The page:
China’s Ministry of Commerce will begin an antidumping investigation into imports of U.S.-made and Korean-made polysilicon, the stuff that is used to make crystalline solar cells. The investigation follows complaints from GCL-Poly Energy Holdings Ltd. (OTC: GCPEF), LDK Solar Co. Ltd. (NYSE: LDK) and Daquo New Energy Corp. (NYSE: DQ).
The investigation announcement comes after the U.S. imposed duties of around 35% on solar panels imported from China. The Chinese government threatened to retaliate if the U.S. imposed duties.
The primary targets of the Chinese probe likely will be Hemlock Semiconductor Group, a U.S.-based company majority-owned by Dow Corning Corp., Korea’s OCI Corp. and MEMC Electronic Materials Inc. (NYSE: WFR). U.S. solar makers First Solar Inc. (NASDAQ: FSLR) and SunPower Corp. (NASDAQ: SPWR) would not be affected by the tariffs.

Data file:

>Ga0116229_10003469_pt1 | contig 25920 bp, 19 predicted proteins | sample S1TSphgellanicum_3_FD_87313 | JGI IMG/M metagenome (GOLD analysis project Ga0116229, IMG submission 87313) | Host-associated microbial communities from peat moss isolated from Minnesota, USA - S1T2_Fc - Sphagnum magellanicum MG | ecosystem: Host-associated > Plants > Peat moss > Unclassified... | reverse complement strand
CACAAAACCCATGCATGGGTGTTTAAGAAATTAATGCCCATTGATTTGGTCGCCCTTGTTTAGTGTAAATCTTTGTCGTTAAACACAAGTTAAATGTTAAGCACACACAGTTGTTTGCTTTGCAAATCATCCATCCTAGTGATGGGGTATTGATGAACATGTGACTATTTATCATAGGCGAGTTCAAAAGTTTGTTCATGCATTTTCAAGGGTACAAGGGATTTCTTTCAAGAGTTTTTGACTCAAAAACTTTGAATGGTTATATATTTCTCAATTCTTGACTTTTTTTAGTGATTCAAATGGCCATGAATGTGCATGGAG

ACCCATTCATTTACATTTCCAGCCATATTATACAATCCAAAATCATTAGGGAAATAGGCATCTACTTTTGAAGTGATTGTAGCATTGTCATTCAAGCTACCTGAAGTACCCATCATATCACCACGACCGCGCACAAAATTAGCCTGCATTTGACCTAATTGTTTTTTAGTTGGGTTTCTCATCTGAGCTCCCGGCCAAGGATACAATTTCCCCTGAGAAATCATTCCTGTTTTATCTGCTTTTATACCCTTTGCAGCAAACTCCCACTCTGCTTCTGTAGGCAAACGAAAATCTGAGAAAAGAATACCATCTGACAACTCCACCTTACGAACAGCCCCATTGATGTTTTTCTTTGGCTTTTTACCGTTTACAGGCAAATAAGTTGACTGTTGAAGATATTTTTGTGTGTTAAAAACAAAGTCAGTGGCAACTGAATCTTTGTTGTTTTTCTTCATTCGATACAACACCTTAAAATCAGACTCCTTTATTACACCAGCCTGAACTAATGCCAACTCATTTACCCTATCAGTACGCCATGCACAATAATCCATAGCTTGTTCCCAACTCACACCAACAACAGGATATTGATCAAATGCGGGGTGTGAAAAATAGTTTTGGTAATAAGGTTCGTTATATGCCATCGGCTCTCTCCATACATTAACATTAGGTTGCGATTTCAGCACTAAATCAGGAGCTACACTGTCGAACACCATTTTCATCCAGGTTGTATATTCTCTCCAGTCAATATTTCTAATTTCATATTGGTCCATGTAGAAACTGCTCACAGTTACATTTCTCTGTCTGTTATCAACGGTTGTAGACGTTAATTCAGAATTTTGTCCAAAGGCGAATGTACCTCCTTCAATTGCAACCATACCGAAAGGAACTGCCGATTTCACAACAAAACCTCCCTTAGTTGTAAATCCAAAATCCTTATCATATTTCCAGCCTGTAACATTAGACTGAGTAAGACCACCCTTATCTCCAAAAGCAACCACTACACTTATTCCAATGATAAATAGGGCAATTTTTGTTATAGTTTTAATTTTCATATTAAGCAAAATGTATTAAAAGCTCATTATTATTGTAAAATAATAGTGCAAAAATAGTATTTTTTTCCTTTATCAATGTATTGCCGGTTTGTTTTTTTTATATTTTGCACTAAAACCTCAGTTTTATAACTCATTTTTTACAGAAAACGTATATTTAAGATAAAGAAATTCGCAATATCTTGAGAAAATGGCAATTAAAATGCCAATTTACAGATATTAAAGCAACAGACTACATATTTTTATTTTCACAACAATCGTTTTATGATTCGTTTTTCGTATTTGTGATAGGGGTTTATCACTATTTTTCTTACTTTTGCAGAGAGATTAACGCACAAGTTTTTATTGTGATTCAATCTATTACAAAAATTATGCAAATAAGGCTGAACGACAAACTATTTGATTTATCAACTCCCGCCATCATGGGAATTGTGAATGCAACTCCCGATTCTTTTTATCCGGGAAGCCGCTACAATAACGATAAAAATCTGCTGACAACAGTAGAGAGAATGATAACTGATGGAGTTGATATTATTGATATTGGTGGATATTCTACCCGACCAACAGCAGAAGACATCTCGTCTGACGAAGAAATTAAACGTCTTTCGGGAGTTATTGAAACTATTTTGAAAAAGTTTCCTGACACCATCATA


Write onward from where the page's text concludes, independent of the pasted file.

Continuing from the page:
China’s polysilicon and solar panel makers have been struggling with overcapacity and consequent low prices. LDK Solar may be the hardest hit, and it earlier this week received an unspecified amount of money from the local government in the company’s home city of Xinyu to repay some of its outstanding debt.
The falling cost of solar panels and innovative financing have increased the amount of solar installed in the United States and created a lot of jobs in the solar installation business. Duties and tariffs that raise prices for solar panels almost surely will have a negative impact on the installation business. It is not called a trade war for nothing.